European Central Bank (ECB) executive board member Fabio Panetta has called for cryptocurrencies to be regulated by principles similar to those recommended for online gambling.
In a blog post on the ECB’s website yesterday (January 5), Panetta talked specifically about ‘unbacked’ crypto assets, and argued that the recent upheaval in the crypto industry heightened the need for regulation.
He said trading unbacked assets was akin to gambling because they lack any “intrinsic value” and are “speculative”. He said investors buy them with the sole objective of selling them on at a higher price.
“Regulation should acknowledge the speculative nature of unbacked cryptos and treat them as gambling activities”, Panetta wrote.
“Vulnerable consumers should be protected through principles like those recommended by the European Commission for online gambling. They should be taxed in accordance with the costs they impose on society.
“To avoid the risk of regulation lagging behind because of the time needed for legislative processes, regulators and supervisors need to be empowered to keep pace with crypto developments.”
Panetta also raised concerns over the use of cryptocurrencies for tax evasion, money laundering, terrorist financing and the circumvention of sanctions. And touched on the environmental costs of unregulated mining activity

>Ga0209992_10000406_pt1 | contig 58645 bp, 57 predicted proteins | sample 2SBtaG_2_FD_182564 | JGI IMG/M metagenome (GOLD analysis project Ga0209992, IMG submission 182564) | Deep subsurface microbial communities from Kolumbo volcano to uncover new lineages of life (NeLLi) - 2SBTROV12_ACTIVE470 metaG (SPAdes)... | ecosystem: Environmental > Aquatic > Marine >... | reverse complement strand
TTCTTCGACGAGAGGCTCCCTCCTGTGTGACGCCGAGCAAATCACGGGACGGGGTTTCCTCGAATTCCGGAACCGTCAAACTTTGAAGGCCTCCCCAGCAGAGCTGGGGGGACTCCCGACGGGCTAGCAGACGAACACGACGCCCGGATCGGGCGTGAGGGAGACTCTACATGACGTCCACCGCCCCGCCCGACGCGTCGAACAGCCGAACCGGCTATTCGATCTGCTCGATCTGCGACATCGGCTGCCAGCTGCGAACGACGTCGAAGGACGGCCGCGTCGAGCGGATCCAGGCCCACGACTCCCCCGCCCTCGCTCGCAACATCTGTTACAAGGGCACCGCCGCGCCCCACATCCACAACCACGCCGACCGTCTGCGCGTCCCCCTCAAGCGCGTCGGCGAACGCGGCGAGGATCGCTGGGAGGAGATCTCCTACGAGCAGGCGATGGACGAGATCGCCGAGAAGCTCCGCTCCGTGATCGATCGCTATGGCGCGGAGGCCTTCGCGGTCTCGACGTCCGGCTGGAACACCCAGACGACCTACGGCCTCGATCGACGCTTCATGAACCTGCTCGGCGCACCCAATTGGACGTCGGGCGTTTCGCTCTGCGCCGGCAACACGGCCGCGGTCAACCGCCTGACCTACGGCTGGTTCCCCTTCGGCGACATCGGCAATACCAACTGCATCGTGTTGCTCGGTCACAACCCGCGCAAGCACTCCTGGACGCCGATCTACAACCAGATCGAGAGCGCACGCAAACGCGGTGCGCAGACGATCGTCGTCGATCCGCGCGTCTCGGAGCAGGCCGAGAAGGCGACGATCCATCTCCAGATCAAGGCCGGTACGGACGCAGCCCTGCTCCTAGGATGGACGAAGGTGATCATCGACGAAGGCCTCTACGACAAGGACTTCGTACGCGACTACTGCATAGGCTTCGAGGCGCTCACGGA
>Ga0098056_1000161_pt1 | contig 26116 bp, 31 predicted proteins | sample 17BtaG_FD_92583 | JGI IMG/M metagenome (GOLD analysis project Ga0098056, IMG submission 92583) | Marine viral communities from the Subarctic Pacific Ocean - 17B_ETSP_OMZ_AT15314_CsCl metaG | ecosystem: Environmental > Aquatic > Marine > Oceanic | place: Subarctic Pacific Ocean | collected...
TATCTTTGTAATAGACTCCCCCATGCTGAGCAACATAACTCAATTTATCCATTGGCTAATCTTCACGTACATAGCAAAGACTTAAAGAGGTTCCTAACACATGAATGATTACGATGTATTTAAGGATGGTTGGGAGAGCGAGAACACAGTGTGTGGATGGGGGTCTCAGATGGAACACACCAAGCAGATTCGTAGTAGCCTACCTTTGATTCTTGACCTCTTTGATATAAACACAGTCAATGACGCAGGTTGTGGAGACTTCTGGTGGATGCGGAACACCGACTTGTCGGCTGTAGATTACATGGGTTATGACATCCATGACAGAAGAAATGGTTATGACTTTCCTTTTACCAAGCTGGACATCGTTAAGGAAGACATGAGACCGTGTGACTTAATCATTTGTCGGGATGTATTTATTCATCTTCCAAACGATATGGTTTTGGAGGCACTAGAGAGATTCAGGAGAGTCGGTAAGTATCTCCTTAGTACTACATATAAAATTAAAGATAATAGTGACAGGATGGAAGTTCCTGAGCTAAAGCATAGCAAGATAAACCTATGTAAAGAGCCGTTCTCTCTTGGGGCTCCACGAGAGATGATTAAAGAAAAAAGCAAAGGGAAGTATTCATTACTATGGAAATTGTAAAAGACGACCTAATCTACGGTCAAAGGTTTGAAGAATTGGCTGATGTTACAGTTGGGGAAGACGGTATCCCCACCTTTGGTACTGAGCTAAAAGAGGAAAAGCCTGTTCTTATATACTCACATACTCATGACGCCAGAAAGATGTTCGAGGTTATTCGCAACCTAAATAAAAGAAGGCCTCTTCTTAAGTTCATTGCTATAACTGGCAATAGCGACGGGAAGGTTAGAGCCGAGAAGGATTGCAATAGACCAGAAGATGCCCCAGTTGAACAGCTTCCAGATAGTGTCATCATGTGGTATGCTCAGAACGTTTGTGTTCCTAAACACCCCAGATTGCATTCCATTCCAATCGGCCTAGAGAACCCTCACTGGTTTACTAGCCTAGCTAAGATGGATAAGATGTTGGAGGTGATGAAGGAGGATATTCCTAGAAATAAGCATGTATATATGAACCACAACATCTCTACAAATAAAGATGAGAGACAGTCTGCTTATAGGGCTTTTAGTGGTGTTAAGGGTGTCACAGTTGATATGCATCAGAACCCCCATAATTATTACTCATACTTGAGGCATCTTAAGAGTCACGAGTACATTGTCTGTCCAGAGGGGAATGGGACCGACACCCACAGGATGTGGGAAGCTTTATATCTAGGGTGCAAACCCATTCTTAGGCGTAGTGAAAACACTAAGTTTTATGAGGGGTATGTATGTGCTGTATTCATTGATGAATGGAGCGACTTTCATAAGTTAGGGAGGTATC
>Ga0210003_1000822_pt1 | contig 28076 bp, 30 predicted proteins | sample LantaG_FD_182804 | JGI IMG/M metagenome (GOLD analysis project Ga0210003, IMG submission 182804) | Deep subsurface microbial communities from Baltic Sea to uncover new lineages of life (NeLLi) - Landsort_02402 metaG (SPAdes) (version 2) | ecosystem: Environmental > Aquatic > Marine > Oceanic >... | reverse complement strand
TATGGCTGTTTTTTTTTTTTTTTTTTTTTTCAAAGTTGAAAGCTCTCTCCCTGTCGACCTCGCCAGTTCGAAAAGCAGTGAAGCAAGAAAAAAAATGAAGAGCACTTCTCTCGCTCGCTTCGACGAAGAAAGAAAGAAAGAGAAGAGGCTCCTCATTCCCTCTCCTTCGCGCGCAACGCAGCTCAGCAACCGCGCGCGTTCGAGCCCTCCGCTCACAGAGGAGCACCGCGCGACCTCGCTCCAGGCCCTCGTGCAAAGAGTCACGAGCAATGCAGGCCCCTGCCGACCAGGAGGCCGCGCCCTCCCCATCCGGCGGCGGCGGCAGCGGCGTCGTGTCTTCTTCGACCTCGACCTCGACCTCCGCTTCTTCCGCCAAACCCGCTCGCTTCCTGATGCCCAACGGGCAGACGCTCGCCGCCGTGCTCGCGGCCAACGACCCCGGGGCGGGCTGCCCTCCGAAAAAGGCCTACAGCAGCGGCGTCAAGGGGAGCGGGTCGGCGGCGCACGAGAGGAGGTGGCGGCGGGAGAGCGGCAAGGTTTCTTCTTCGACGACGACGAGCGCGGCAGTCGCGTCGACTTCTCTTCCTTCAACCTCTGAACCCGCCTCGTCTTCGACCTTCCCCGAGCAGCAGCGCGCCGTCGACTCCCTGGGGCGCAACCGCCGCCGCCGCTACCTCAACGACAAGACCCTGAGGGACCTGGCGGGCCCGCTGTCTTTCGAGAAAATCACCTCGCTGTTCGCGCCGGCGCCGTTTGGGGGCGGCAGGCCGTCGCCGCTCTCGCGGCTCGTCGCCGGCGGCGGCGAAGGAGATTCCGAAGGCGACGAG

Regulation of crypto as a gambling product is not something that has been widely considered by gambling regulators, although the two are understood to be increasing inter-linked.
The Gambling Commission of Great Britain’s CEO Andrew Rhodes made a speech in November, which touched briefly on the emergence of NFTs and crypto as part of the “illegal” or unregulated gambling landscape.
“I’m not going to dwell today on either products based around online illegal gambling sites or emerging products”, he said. “And by emerging products I’m talking about products such as non-fungible tokens – or NFTs – ‘synthetic shares’ and crypto currency, though these things are evolving all the time.”
It is unclear the extent to which blockchain, crypto and NFTs will feature in the UK’s forthcoming gambling regulation reforms. A whitepaper detailing the reformed legislation has been delayed for six months.
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